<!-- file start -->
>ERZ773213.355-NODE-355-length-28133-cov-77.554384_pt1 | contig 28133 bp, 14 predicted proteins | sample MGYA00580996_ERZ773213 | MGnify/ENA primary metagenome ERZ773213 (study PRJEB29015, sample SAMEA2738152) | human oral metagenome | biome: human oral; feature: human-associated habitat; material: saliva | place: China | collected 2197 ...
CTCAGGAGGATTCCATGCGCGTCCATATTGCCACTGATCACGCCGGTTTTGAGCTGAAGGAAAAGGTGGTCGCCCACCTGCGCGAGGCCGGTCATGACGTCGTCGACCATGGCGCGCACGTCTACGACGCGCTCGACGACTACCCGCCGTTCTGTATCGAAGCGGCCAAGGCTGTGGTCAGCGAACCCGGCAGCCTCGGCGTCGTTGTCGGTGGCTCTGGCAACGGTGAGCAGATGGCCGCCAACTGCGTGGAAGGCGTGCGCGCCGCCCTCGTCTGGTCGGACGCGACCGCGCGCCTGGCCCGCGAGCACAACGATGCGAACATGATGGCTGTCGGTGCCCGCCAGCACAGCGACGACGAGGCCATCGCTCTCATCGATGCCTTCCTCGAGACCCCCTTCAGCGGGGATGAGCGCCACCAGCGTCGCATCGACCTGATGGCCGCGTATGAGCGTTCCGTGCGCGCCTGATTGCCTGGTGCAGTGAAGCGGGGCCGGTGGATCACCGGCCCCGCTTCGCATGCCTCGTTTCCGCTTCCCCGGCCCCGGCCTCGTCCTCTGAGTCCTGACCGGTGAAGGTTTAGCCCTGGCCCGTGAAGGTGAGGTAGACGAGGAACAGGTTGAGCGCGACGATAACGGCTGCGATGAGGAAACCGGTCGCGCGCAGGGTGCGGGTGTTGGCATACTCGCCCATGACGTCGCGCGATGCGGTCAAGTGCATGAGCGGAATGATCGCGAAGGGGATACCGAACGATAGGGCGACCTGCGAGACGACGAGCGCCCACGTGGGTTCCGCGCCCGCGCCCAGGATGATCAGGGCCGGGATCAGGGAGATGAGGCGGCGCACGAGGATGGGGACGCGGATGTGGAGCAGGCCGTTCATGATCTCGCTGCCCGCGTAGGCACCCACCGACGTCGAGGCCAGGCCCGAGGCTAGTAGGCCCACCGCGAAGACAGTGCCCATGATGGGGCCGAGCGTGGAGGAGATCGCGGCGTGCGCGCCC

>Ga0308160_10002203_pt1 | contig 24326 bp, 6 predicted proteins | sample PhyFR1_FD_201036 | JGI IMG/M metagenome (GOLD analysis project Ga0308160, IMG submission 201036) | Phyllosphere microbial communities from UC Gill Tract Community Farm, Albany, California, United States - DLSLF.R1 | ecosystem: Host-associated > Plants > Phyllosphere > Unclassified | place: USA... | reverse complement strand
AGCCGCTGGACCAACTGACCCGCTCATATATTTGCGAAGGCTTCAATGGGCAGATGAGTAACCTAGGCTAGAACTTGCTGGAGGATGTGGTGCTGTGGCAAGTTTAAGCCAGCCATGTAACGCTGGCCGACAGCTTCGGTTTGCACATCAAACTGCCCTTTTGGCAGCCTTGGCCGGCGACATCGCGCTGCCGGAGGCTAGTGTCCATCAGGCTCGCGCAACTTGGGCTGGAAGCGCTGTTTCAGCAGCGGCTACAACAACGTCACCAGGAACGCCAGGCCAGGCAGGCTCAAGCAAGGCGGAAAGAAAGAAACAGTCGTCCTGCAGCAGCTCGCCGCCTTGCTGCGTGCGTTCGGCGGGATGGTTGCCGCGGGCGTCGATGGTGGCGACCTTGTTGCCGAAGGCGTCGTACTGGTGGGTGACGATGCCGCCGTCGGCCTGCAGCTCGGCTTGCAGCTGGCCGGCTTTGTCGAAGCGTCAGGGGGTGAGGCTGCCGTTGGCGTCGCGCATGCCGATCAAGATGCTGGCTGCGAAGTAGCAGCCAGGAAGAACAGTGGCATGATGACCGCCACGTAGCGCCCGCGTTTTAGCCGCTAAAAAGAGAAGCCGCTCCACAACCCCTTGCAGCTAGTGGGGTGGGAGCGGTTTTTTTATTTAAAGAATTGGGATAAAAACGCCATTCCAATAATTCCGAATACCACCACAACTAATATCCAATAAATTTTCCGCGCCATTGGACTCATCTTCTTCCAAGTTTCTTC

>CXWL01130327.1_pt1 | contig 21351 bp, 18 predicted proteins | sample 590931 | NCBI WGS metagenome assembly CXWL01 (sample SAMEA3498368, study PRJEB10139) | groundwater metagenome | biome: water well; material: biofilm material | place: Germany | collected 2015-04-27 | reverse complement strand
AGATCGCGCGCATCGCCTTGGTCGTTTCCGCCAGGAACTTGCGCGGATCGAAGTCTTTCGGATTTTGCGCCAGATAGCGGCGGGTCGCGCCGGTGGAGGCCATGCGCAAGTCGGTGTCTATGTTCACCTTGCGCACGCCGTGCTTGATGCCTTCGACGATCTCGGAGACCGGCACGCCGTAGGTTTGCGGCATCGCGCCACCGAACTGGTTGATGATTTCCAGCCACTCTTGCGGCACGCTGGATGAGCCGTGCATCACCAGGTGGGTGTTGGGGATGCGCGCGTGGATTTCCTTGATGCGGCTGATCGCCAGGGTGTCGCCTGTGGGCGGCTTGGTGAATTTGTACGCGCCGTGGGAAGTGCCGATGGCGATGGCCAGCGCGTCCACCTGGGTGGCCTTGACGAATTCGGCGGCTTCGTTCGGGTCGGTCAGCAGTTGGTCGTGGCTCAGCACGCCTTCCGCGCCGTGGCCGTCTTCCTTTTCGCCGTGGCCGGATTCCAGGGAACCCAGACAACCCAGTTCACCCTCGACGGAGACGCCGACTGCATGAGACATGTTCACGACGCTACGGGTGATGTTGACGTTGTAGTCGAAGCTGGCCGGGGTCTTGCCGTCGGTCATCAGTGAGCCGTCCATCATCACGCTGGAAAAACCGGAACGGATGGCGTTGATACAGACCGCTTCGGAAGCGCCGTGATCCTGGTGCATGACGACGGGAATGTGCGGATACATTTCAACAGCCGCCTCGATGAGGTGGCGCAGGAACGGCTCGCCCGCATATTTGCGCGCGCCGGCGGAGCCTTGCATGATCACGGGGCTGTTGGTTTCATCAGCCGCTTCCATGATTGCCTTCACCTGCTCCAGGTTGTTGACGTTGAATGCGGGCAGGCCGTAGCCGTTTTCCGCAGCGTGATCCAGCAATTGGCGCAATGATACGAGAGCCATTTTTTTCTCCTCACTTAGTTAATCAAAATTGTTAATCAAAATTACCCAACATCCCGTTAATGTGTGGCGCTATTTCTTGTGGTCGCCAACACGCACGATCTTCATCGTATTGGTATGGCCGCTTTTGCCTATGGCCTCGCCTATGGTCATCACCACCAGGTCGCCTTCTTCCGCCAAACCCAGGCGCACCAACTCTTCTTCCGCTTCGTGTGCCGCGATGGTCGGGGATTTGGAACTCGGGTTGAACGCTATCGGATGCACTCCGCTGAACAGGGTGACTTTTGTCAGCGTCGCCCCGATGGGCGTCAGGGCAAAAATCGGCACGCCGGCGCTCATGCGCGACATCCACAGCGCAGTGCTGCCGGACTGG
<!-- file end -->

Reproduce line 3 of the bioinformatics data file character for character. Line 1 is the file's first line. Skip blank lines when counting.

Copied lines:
>Ga0308160_10002203_pt1 | contig 24326 bp, 6 predicted proteins | sample PhyFR1_FD_201036 | JGI IMG/M metagenome (GOLD analysis project Ga0308160, IMG submission 201036) | Phyllosphere microbial communities from UC Gill Tract Community Farm, Albany, California, United States - DLSLF.R1 | ecosystem: Host-associated > Plants > Phyllosphere > Unclassified | place: USA... | reverse complement strand